Baked Polenta at Rose Water

So there you have it, two spots - one on the Upper East Side of Manhattan, the other in Brooklyn's ever-popular neighborhood of Park Slope - that I recommend scoping out. When you're feeling the need for a cold glass of craft beer and a chunk of cheese, take the 6 train up to Earl's Beer & Cheese. When you're in the mood for simple, organic or local fare, take the R train to Union Street and savor the goods at Rose Water.

As always, happy eating and drinking!

Friday, February 24, 2012

Happy Birthday Grandma

Last Sunday, the family got together for my Grandma's 84th birthday. She moved down to New Jersey, from Queens, about five years ago and has since become quite the popular neighbor in her building. (Not to boast, but what former Rockette wouldn't be? She still does a mean kick.) We celebrated her big day in the party room where she lives and it turned out to be perfect. Her and her friends in the over-80 category worked like little elves and decorated the room with balloons and festive table cloths the night before. Even more perfect, was the delicious food everyone brought. From antipast, eggplant parmesan and baked ziti to chocolate-covered strawberries and cookies; we did some serious eating at this birthday.

Ms. Vera Ceci

I've been close with my Grandma ever since I was a wee little one, so it's always a lot of fun to spend days like this with her. I can't even describe how proud she was to introduce all of us to her friends. It was probably the highlight of the day. The only person who could have made the day even better was my cousin Jill who, unfortunately, was out in Minnesota visiting her boyfriend Justin.

Mom, Uncle Wayne and Gram

My cousin Leigh and brother Matt

My Mama and Me

Dad and Aunt Rosie

My sister Kerry and cousin Lauren. Not only is she a cutie-pie, she can color like nobody's business.

"Say Cheese"

Chatting over coffee.

The Ladies

It was a day filled with eating, talking, coloring books and more eating. Until next time ... that's all folks!

Sunday, February 5, 2012

Warby Parker

I don't know precisely why or when it started, but ever since my teens I've had this glamorized notion that it is really "cool" to wear glasses. At around 18-years-old, my curse wish was finally granted. Finding myself in over-sized lecture halls made me realize I couldn't help but squint to see my distant professor. Driving was no better; traffic lights suddenly became hazardous constellations of color. It was finally time to get me some glasses. Even though my vision is far from terrible, in order to enjoy a movie or even a TV show, glasses are most definitely required.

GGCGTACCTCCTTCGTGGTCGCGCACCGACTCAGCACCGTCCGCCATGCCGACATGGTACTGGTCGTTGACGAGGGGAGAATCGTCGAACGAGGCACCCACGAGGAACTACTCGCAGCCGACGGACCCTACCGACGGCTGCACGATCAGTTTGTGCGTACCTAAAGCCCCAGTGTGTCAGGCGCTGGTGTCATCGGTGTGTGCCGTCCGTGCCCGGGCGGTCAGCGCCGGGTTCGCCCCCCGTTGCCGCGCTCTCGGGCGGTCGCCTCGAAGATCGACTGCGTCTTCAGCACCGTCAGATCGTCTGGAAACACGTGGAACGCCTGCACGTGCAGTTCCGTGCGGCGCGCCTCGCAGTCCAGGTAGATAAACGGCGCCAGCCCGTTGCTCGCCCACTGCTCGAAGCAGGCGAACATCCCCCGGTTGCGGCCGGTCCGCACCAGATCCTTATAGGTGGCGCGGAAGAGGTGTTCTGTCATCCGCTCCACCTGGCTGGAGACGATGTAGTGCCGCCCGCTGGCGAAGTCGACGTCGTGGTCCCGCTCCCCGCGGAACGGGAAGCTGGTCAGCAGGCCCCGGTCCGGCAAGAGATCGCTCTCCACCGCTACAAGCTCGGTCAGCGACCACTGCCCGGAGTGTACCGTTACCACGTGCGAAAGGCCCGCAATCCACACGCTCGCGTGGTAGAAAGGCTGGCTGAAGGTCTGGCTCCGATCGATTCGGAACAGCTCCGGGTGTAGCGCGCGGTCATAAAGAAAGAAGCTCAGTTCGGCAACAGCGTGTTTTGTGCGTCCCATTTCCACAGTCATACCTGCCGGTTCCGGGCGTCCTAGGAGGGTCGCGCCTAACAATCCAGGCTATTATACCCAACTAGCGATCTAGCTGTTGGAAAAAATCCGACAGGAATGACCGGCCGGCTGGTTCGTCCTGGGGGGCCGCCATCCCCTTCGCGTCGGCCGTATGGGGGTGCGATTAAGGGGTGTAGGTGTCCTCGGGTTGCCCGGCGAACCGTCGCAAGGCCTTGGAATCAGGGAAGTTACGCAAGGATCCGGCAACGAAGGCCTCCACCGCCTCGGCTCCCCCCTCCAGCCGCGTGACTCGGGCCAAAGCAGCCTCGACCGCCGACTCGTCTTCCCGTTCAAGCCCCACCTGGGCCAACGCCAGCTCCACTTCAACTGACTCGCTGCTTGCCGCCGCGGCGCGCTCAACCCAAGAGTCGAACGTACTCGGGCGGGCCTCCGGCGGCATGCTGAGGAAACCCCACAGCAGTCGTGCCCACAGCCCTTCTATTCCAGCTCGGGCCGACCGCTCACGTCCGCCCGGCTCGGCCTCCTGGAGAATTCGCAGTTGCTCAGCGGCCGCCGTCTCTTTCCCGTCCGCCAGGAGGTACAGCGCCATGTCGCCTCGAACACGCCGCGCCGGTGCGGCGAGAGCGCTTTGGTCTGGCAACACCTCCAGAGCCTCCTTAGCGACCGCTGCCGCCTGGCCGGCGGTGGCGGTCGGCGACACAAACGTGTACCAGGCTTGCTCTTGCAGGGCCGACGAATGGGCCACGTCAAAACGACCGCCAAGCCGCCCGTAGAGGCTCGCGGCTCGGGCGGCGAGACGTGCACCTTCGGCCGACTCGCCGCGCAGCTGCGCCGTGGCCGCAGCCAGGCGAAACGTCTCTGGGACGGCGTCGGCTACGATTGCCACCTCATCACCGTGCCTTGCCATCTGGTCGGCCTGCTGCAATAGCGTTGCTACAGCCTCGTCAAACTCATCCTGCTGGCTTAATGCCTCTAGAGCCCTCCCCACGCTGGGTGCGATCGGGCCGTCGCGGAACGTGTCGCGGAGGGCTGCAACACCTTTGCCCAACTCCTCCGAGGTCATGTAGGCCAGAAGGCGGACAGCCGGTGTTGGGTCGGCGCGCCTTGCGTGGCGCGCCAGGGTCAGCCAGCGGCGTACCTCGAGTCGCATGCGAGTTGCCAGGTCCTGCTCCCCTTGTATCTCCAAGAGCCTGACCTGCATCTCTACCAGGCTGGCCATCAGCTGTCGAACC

(I came across this picture online. I currently feel like her.)

It's been a little over two years since I've had a proper eye exam but with one looming, I've been casually searching for a new pair of specs to go along with what I have no doubt will be a stronger lens prescription. My current frames are a dark tortoise shell in a rectangular shape, but this time around I'd like a larger, boxier shape in a lighter shade. My co-worker Rodney recently got a pair of Buddy Holly-esque frames and after inquiring where he got them, he told me about a fantastic website called Warby Parker.

Warby Parker is everything I want in a new set of glasses. After browsing a stylish collection of vintage-inspired looks on either their website or brick-and-mortor store, a glorious $95 (and your prescription) is all that's required to own a trendy pair of eyeglasses.

I'm leaning towards the following frames but I'll make my final decision once I see what these puppies look like in person:

Preston Sandalwood Matte
Sinclair Burgundy Fade
Colton Hazelwood
Beckett Striped Chestnut
Huxley Hazelwood

The old-school feel to Warby Parker's collections got me thinking about what a funny thing fashion is. While styles may change drastically throughout the years, it's only inevitable that outdated styles ultimately become chic once again. I wish I had a picture handy of the gargantuan pair of red glasses my mom rocked during the 80s; the ones she now absolutely shudders to think about. (Picture old-school Sally Jesse Raphael.) While I hope those never come back into fashion, it's anyone's guess as to how I'll think about these frames in 20 years.